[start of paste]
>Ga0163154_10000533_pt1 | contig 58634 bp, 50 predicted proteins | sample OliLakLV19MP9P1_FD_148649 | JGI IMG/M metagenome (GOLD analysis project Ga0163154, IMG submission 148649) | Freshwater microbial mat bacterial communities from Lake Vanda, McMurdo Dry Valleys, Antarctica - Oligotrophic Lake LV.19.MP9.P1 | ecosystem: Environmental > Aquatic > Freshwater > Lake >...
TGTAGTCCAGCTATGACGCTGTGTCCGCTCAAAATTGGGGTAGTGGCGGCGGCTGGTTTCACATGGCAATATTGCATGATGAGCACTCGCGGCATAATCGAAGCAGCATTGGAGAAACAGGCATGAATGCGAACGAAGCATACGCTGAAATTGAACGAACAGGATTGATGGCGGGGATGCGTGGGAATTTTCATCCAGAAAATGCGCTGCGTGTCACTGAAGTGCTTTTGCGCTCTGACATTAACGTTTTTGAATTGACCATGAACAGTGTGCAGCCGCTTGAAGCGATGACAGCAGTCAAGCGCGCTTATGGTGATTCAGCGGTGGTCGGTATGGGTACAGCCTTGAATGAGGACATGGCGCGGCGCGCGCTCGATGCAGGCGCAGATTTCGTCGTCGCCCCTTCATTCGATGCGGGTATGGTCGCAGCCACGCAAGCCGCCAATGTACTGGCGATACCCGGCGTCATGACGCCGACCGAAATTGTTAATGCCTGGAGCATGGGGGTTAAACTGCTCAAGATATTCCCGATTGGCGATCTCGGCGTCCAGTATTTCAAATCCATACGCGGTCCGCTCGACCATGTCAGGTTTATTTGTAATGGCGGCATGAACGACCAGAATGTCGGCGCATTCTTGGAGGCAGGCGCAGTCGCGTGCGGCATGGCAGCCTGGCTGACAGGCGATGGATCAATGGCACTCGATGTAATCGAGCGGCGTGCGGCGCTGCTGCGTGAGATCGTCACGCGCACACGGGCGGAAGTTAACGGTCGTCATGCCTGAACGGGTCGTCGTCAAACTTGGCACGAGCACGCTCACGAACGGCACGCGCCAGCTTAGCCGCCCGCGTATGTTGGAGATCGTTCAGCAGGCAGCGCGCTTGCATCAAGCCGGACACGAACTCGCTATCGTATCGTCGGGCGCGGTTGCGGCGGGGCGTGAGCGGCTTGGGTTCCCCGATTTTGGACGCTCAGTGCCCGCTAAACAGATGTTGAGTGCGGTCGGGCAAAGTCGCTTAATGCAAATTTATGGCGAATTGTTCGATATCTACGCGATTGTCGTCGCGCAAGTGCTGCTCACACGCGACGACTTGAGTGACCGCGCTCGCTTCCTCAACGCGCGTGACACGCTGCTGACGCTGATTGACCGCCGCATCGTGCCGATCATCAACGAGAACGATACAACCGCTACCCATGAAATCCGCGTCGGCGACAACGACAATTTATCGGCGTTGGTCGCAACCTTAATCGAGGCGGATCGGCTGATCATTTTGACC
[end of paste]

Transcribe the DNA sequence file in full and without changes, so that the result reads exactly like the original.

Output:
>Ga0163154_10000533_pt1 | contig 58634 bp, 50 predicted proteins | sample OliLakLV19MP9P1_FD_148649 | JGI IMG/M metagenome (GOLD analysis project Ga0163154, IMG submission 148649) | Freshwater microbial mat bacterial communities from Lake Vanda, McMurdo Dry Valleys, Antarctica - Oligotrophic Lake LV.19.MP9.P1 | ecosystem: Environmental > Aquatic > Freshwater > Lake >...
TGTAGTCCAGCTATGACGCTGTGTCCGCTCAAAATTGGGGTAGTGGCGGCGGCTGGTTTCACATGGCAATATTGCATGATGAGCACTCGCGGCATAATCGAAGCAGCATTGGAGAAACAGGCATGAATGCGAACGAAGCATACGCTGAAATTGAACGAACAGGATTGATGGCGGGGATGCGTGGGAATTTTCATCCAGAAAATGCGCTGCGTGTCACTGAAGTGCTTTTGCGCTCTGACATTAACGTTTTTGAATTGACCATGAACAGTGTGCAGCCGCTTGAAGCGATGACAGCAGTCAAGCGCGCTTATGGTGATTCAGCGGTGGTCGGTATGGGTACAGCCTTGAATGAGGACATGGCGCGGCGCGCGCTCGATGCAGGCGCAGATTTCGTCGTCGCCCCTTCATTCGATGCGGGTATGGTCGCAGCCACGCAAGCCGCCAATGTACTGGCGATACCCGGCGTCATGACGCCGACCGAAATTGTTAATGCCTGGAGCATGGGGGTTAAACTGCTCAAGATATTCCCGATTGGCGATCTCGGCGTCCAGTATTTCAAATCCATACGCGGTCCGCTCGACCATGTCAGGTTTATTTGTAATGGCGGCATGAACGACCAGAATGTCGGCGCATTCTTGGAGGCAGGCGCAGTCGCGTGCGGCATGGCAGCCTGGCTGACAGGCGATGGATCAATGGCACTCGATGTAATCGAGCGGCGTGCGGCGCTGCTGCGTGAGATCGTCACGCGCACACGGGCGGAAGTTAACGGTCGTCATGCCTGAACGGGTCGTCGTCAAACTTGGCACGAGCACGCTCACGAACGGCACGCGCCAGCTTAGCCGCCCGCGTATGTTGGAGATCGTTCAGCAGGCAGCGCGCTTGCATCAAGCCGGACACGAACTCGCTATCGTATCGTCGGGCGCGGTTGCGGCGGGGCGTGAGCGGCTTGGGTTCCCCGATTTTGGACGCTCAGTGCCCGCTAAACAGATGTTGAGTGCGGTCGGGCAAAGTCGCTTAATGCAAATTTATGGCGAATTGTTCGATATCTACGCGATTGTCGTCGCGCAAGTGCTGCTCACACGCGACGACTTGAGTGACCGCGCTCGCTTCCTCAACGCGCGTGACACGCTGCTGACGCTGATTGACCGCCGCATCGTGCCGATCATCAACGAGAACGATACAACCGCTACCCATGAAATCCGCGTCGGCGACAACGACAATTTATCGGCGTTGGTCGCAACCTTAATCGAGGCGGATCGGCTGATCATTTTGACC